Providence earns Perfect Score on Human Rights Campaign's Municipal Equality Index

Providence Earns Perfect Score on Human Rights Campaign's Municipal Equality Index

One of 38 cities nationwide to be recognized for LGBT friendly policies

PROVIDENCE
- Mayor Angel Taveras announced Friday that Providence has received a perfect score on the third annual Municipal Equality Index (MEI) issued by the Human Rights Campaign (HRC). The HRC is the nation's largest lesbian, gay, bisexual and transgender (LGBT) civil rights organization. The report, issued in partnership with the Equality Federation, provides a snapshot of LGBT equality in 353 municipalities of varying sizes, from every state in the nation.

Providence was one of only 38 cities across the county to have earned a perfect 100-point score based on its LGBT-friendly policies – up 19 points from its score in 2013.  HRC considers such things as relationships with the LGBT community, prohibiting employment and pay discrimination, offering domestic partner benefits and protecting students from school bullying because of sexual orientation.

“As a member of Mayors for Marriage Equality, I believe we are incredibly lucky to live in a state like Rhode Island that has been supportive of LGBT equality and was one of the first states to legalize marriage equality,” said Mayor Taveras. “I'm very proud of what we have been able to do in Providence to further these issues at the city level, including strengthening anti-discrimination ordinances and expanding our relationships with the LGBT community.”

According to HRC President Chad Griffin, “Mid-size cities and small towns have become the single greatest engine of progress for LGBT equality – changing countless lives for the better. In this country there is an ongoing race to the top to treat all people, including LGBT people, fairly under the law.”

Other key findings contained in the MEI, issued in partnership with the Equality Federation, provide a revealing snapshot of LGBT equality in across the county. The cities researched for the 2014 MEI include the 50 state capitals, the 200 most populous cities in the country, the four largest cities in every state, the city home to each state's largest public university, and an equal mix of 75 of the nation's large, mid-size and small municipalities with the highest proportion of same-sex couples.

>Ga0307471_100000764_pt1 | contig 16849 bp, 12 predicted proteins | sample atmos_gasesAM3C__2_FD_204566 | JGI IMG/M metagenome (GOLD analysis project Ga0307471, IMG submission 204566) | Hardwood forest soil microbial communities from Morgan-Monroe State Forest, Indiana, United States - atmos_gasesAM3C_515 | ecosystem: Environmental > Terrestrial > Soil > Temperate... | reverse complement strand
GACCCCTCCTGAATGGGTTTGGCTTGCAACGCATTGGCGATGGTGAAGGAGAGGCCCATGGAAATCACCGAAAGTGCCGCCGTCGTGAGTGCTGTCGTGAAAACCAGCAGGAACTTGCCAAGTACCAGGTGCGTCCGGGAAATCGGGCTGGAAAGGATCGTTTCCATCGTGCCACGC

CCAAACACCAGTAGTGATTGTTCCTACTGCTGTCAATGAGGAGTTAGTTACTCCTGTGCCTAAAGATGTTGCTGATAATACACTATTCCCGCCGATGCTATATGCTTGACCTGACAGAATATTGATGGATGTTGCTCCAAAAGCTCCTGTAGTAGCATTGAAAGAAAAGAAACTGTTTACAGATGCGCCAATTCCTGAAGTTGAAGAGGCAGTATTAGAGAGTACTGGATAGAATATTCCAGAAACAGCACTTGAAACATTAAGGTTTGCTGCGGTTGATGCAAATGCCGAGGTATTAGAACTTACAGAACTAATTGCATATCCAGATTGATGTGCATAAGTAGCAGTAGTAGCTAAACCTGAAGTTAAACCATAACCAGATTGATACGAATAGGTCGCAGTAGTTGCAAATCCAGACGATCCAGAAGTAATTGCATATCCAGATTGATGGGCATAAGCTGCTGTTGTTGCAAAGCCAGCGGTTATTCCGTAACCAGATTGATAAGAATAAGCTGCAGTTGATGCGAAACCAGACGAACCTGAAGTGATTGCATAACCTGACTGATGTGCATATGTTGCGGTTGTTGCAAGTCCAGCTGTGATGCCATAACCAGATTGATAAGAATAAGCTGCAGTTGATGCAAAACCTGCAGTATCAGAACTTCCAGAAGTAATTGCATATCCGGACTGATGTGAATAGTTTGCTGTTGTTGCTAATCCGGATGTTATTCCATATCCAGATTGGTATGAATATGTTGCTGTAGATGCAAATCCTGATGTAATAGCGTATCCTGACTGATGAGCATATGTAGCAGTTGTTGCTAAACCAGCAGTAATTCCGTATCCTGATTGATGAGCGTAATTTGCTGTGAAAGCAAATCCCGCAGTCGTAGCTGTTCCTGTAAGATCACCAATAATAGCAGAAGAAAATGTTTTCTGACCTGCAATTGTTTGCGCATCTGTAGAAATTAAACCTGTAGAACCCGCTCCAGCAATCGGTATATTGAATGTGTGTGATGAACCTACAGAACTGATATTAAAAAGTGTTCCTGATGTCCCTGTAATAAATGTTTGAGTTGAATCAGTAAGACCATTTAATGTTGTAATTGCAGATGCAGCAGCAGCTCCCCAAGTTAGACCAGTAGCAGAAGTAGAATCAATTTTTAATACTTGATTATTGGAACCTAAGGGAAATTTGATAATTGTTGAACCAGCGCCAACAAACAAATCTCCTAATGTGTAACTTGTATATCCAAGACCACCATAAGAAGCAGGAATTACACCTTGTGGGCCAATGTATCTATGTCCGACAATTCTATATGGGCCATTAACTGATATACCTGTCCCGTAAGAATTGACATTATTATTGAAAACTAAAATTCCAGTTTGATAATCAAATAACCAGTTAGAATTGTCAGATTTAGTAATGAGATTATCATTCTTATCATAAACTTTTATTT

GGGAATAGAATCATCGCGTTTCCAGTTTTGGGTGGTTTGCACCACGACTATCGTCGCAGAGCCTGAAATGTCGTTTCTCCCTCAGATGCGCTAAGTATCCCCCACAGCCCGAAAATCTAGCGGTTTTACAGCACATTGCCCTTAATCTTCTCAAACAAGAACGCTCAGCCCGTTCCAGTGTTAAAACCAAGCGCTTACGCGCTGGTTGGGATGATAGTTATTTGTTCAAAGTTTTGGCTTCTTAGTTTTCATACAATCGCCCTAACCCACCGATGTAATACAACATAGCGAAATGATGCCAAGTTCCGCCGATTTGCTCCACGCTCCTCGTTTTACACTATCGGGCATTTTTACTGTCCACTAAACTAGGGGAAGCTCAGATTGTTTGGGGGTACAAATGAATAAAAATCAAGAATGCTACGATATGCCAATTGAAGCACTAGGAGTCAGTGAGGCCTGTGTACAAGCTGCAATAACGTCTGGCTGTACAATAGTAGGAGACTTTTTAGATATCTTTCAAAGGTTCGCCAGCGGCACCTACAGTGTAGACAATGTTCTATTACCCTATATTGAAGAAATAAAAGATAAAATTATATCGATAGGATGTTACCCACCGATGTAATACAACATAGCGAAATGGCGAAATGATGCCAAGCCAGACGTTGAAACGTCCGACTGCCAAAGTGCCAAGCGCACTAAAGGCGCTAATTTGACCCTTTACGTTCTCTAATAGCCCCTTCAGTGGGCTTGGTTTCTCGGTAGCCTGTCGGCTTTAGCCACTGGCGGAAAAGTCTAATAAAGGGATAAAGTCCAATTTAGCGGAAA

•         38 cities earned perfect 100-point scores, up from 25 in 2013 and 11 in 2012, the first year of the MEI. Perfect scores are earned by cities with exemplary LGBT policies, ranging from non-discrimination laws and equal employee benefits, to cutting edge city services and strong relationships with the LGBT community;
•         Cities showing a commitment to LGBT equality are in all regions of the country, not just in those many people assume are most LGBT friendly -- the average MEI score for large cities in the Plains states is 68; in big cities in the Mountain states, it's 72;
•         Cities continue to excel even in the absence of state laws: of cities that scored a perfect 100, 15 are in states that don't have comprehensive relationship recognition or a statewide non-discrimination law -- up from eight cities in 2013 and two in 2012;
•         42 cities, or 12% of those rated in 2014, offer transgender-inclusive health care options to city employees.  This is up from 16 cities in 2013 and 5 cities in 2012.
•         32 million people now live in cities that have more comprehensive, transgender-inclusive non-discrimination laws than their state or the federal government, underscoring the reality that Americans can still be fired in 29 states for their sexual orientation, and 32 states lack explicit gender identity protections;
•         The average city score was 59 points, with half of the cities researched scoring over 61 points. Eleven percent scored 100 points; 25 percent scored over 80 points; 25 percent scored under 44 points; and four percent scored fewer than 10 points;

The MEI rates cities based on 47 criteria falling under six broad categories:

1.       Non-discrimination laws?
2.       Relationship recognition?
3.       Municipal employment policies, including transgender-inclusive   insurance coverage and non-discrimination requirements for contractors?
4.       Inclusiveness of city services
5.       Law enforcement?
6.       Municipal leadership on matters of equality

The full report, including detailed scorecards for every city, as well as a searchable database, is available online at www.hrc.org/mei. In addition to Providence, the HRC also scored the cities of Cranston, Pawtucket, South Kingstown and Warwick.

(release from City of Providence)